Comparing models of smooth turbine blades to blades with bulges and wavy edges, Shyam’s team found that the bio-inspired shape can reduce drag, enabling turbine blades to operate efficiently at a wide range of speeds, potentially improving thrust output and decreasing fuel consumption.
But the shape for the whisker-inspired turbine blades will require fine-tuning, Shyam notes, explaining that unlike a harbor seal whisker, which has bulges over its entire surface, turbine blades must have bulges on one side only.
That’s because the blades must have a low-pressure side like the top side of a wing and a high-pressure side like the bottom of a wing to produce lift as the mixture of air and combustion exhaust rushes over the blades. This “lift is what makes the blades spin to generate power,” Shyam explains. “One of the changes we made was ensuring that the lift side of the blades did not carry those undulations.”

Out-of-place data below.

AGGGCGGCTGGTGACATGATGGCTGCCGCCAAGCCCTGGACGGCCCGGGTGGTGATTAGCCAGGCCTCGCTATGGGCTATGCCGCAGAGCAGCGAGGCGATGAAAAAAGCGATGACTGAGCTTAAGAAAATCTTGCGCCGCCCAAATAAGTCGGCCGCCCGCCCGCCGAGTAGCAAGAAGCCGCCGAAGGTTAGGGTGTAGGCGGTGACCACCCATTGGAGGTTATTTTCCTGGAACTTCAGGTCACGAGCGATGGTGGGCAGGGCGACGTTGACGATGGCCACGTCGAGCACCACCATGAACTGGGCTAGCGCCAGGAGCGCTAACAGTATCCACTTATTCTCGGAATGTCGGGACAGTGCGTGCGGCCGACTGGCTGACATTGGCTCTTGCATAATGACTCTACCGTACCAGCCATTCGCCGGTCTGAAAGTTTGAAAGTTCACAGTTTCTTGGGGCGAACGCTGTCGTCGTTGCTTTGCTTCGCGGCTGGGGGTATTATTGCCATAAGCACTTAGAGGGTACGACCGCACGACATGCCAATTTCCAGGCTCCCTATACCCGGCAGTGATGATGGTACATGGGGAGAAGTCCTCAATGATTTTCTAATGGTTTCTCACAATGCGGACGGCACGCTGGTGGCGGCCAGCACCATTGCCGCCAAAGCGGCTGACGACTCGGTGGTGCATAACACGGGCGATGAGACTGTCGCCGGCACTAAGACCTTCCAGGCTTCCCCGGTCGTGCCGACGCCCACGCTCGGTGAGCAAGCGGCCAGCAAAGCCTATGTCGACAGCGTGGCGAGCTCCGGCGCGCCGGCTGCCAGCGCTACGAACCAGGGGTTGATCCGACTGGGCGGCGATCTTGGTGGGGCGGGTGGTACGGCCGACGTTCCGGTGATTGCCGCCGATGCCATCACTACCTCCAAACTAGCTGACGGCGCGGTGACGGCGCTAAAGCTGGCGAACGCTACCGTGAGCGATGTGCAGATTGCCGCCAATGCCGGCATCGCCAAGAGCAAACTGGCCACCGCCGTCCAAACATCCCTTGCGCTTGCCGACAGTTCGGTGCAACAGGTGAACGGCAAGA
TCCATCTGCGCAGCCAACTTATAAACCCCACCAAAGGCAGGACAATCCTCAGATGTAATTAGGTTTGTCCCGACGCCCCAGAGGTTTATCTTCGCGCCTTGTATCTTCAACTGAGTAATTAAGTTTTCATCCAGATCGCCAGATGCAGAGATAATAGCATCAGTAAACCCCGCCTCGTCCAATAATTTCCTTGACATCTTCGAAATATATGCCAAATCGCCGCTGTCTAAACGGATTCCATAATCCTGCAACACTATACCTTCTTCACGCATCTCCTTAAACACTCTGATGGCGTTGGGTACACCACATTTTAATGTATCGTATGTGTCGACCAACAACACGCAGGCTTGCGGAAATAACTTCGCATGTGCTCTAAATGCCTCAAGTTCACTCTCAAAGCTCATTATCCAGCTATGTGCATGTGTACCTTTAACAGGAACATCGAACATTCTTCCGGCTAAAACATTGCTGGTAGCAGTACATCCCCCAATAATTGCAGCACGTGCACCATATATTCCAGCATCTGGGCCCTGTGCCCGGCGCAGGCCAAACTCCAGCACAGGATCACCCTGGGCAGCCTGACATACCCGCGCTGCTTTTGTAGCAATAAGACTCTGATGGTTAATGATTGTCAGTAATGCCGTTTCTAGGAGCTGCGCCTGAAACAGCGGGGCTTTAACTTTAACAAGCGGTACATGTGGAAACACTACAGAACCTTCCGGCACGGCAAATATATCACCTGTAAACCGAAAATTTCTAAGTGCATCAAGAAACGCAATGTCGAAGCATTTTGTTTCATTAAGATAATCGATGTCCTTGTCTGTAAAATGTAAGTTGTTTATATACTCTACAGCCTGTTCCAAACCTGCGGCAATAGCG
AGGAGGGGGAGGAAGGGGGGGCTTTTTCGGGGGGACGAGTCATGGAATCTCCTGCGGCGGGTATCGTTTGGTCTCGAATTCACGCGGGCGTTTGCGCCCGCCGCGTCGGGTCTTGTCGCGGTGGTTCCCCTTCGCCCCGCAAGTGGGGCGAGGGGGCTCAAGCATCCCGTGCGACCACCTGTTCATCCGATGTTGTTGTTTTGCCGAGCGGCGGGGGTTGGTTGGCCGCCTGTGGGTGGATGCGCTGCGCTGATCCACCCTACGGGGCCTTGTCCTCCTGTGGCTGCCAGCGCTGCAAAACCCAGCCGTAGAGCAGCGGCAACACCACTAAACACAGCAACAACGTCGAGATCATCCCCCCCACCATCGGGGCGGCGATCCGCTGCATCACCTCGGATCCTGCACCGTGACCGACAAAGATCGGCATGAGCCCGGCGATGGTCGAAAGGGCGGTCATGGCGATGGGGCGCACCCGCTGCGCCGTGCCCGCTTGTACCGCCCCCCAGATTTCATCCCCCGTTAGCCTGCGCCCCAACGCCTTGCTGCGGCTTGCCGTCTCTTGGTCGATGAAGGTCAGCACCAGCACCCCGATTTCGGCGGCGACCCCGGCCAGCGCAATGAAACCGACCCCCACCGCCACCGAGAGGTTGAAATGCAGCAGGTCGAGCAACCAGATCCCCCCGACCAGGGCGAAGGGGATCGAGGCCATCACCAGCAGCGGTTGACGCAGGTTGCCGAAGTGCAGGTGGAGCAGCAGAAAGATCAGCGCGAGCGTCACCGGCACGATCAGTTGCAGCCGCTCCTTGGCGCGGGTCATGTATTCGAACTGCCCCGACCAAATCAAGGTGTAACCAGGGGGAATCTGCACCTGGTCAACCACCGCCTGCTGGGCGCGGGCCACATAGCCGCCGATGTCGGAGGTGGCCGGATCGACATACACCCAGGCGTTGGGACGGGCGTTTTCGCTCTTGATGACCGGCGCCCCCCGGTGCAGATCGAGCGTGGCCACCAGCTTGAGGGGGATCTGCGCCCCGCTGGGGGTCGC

Modeling of turbine blades with bulges and zigzags at their trailing edges has also shown that “the waviness can reduce noise compared to smooth baseline blades because the shape produces less turbulence,” Shyam says.
Shyam’s team is now focused on translating its results into a 3D harbor seal whisker-inspired design for testing in simulated environments as close to realistic as possible over the next five years.
Could harbor seal-inspired blades become a reality by the end of the decade? Shyam says it’s possible. “The end result might not look like the seal whisker but will be three-dimensional, and it will include the waviness.”
Related TopicsAircraft Design
When an emperor penguin dives into the water, thousands of tiny air bubbles trapped in its feathery coat are released. The bubbles combine with the water, creating a bubbly air-water mixture that encases the penguins’ body, “effectively breaking down the water flowing around the penguins’ bodies into a less-dense, lower-drag medium.”Isaiah Blankson, NASA